I was astounded! This is what we came to find!! Grotto Falls! There wasn’t much room in the grotto. I doubt you could fit more than a couple kayaks in at a time. I paddled the kayak in a 360 to film the entire grotto…

Wow, just wow!

Not wanting to hog the grotto, we paddled back out to make room for others to enjoy the falls. I managed to get turned around quick enough to get a picture of Steve reappearing…

It had definitely been worth the paddle! Thank you to Opting Out of Normal for writing about this hidden gem! You were right on the money!

Up Next…

Heading to Michigan

Thanks for stopping by!

First Time Being Asked To Review An RV Product

A few weeks ago, I received an email asking me to write a review blog in exchange for trying a newly launched RV storage utility bag, made by HumanFriendly, based in California. What I asked myself is whether or not this would solve a current problem we have. I decided to go ahead and give it a try. Here’s what I decided…

The Problem…

Piles of hoses, cables and extension cords! To get to the 50′ 30a electrical cord, I first have to move my water hoses and extension cords. And heaven forbid I need to get to those heavy duty jumper cables on the bottom!

We received a 3 pack of the utility bags. The bottom half of the bag is made from a durable polyester fabric while the top is mesh with a drawstring. They measure 16X16X10. The inside is lined with a waterproof coating. They also come with a nicely sized rubber tag, color coded for easy identification.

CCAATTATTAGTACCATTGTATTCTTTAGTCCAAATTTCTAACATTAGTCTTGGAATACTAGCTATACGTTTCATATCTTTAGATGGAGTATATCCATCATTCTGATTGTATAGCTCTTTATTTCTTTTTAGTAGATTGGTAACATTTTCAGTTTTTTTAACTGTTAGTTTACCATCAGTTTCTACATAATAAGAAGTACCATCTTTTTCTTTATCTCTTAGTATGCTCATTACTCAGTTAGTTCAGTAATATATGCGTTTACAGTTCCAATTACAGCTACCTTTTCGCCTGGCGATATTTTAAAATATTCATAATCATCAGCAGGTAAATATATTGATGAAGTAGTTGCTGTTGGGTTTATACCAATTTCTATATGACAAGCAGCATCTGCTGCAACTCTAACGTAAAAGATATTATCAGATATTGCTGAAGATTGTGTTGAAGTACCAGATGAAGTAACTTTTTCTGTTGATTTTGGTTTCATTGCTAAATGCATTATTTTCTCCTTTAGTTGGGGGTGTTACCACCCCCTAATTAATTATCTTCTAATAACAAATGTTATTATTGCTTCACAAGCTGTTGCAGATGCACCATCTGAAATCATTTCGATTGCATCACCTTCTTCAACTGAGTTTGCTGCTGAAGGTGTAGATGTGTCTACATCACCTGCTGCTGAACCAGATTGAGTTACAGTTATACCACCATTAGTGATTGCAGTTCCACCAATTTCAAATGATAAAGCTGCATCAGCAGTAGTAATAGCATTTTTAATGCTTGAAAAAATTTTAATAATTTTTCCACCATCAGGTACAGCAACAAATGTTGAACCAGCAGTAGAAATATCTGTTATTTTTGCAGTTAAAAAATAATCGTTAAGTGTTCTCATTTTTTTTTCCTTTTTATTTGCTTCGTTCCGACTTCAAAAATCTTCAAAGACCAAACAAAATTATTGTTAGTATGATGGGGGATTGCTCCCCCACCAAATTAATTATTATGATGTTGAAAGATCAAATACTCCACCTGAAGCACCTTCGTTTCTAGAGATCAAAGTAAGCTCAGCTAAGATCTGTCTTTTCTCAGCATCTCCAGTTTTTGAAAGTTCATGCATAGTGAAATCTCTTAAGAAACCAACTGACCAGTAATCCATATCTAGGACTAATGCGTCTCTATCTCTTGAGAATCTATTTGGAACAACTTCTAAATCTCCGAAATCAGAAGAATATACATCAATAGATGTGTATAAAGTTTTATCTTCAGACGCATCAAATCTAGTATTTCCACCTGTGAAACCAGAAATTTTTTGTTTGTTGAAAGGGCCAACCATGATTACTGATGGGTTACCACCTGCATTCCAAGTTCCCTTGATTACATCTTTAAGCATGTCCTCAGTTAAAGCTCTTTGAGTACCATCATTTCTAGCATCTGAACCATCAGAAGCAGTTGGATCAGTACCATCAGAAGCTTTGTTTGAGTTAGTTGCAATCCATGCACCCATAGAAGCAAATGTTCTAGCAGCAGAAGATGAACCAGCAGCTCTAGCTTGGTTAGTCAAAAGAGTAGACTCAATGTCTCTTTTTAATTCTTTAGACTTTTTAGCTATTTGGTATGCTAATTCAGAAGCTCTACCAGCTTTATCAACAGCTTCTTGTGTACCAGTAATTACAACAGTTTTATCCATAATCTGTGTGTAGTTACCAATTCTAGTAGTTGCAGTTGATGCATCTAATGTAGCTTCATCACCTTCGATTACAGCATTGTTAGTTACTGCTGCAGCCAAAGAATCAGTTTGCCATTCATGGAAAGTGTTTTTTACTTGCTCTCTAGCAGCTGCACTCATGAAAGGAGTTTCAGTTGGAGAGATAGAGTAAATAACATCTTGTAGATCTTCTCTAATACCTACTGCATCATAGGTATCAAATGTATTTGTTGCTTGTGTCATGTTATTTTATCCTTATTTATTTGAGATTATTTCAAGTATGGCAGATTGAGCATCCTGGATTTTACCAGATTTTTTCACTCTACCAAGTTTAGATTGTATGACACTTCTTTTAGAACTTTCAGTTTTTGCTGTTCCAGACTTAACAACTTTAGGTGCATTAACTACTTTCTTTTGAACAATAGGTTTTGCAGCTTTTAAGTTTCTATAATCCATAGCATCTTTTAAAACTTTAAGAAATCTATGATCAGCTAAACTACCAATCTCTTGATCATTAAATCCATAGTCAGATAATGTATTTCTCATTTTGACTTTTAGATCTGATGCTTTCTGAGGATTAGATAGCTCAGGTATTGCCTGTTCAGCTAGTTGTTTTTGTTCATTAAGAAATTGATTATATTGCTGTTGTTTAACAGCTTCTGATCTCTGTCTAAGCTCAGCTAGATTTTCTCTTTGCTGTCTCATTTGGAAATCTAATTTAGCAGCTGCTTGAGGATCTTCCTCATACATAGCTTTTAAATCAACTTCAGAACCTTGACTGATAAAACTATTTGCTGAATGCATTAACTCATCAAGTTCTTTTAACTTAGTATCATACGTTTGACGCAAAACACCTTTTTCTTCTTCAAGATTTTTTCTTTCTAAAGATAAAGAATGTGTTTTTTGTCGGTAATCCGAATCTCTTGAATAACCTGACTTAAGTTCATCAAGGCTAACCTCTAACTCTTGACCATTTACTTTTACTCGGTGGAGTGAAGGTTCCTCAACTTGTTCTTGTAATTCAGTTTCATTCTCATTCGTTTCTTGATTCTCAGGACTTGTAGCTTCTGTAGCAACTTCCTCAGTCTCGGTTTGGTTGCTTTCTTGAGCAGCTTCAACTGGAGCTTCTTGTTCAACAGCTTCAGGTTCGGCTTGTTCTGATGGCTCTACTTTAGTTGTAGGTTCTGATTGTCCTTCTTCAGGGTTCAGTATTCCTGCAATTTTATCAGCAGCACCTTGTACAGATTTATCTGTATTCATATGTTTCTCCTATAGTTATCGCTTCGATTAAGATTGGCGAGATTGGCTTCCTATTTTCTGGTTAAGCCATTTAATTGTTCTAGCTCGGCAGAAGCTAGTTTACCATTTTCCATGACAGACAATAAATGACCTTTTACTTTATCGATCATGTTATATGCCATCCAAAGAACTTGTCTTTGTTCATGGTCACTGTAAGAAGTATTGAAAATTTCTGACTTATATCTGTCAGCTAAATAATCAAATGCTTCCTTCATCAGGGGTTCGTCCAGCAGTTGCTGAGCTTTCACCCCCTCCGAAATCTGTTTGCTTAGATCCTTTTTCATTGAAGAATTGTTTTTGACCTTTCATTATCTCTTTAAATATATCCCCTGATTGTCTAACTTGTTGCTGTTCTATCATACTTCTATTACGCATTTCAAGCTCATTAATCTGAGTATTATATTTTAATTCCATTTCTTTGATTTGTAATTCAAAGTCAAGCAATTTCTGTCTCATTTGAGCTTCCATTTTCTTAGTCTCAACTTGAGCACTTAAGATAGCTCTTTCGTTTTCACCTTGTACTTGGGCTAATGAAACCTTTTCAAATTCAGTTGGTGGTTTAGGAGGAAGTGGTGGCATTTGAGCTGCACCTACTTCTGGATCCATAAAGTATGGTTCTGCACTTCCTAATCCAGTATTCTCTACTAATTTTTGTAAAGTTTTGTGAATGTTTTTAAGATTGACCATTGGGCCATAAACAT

Do they work for water hoses?

70′ of water hoses

Do they work for electrical cables?

One 50′ 30a cord, one 50′ heavy duty extension cord, one 50′ regular extension cord and one 30a adapter!

Do they work for sewer hoses?

One sewer hose with adapter

The Solution

The bottom line

The bags appear to be well designed and built. I think they should last for a long time. And I do think they solved our problem. I can also think of uses for them in a stick and brick house. RVers might be the only ones toting around a sewer hose, but almost every household has electrical cords and water hoses.

The Bonus!

I was told in the email that I could host a giveaway. If you would like to try a set of these bags, leave a note in the comment section and on November 2nd, I will pick one winner at random from the comments.

We are an Amazon affiliate. Wee make a small percentage on qualifying purchases. To get your RV storage utility bag, made by HumanFriendly, click here.

UP Next

Kentucky Continued

Navigating Bumpy Roads

We all travel different roads and the path isn’t always clear or easy.